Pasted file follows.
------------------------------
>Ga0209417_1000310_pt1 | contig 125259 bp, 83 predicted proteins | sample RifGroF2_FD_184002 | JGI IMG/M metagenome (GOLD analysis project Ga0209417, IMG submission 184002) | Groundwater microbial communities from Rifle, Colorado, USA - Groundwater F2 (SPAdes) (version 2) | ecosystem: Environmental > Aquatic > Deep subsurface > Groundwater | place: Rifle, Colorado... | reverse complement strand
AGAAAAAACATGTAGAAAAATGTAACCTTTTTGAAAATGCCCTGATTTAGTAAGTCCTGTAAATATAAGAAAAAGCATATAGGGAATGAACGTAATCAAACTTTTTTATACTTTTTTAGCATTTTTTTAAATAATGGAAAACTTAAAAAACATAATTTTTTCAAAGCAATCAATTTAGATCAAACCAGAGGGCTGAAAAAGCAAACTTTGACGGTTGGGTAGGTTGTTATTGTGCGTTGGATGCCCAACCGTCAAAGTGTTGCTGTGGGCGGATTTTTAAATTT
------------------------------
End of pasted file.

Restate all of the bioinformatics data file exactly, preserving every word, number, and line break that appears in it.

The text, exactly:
>Ga0209417_1000310_pt1 | contig 125259 bp, 83 predicted proteins | sample RifGroF2_FD_184002 | JGI IMG/M metagenome (GOLD analysis project Ga0209417, IMG submission 184002) | Groundwater microbial communities from Rifle, Colorado, USA - Groundwater F2 (SPAdes) (version 2) | ecosystem: Environmental > Aquatic > Deep subsurface > Groundwater | place: Rifle, Colorado... | reverse complement strand
AGAAAAAACATGTAGAAAAATGTAACCTTTTTGAAAATGCCCTGATTTAGTAAGTCCTGTAAATATAAGAAAAAGCATATAGGGAATGAACGTAATCAAACTTTTTTATACTTTTTTAGCATTTTTTTAAATAATGGAAAACTTAAAAAACATAATTTTTTCAAAGCAATCAATTTAGATCAAACCAGAGGGCTGAAAAAGCAAACTTTGACGGTTGGGTAGGTTGTTATTGTGCGTTGGATGCCCAACCGTCAAAGTGTTGCTGTGGGCGGATTTTTAAATTT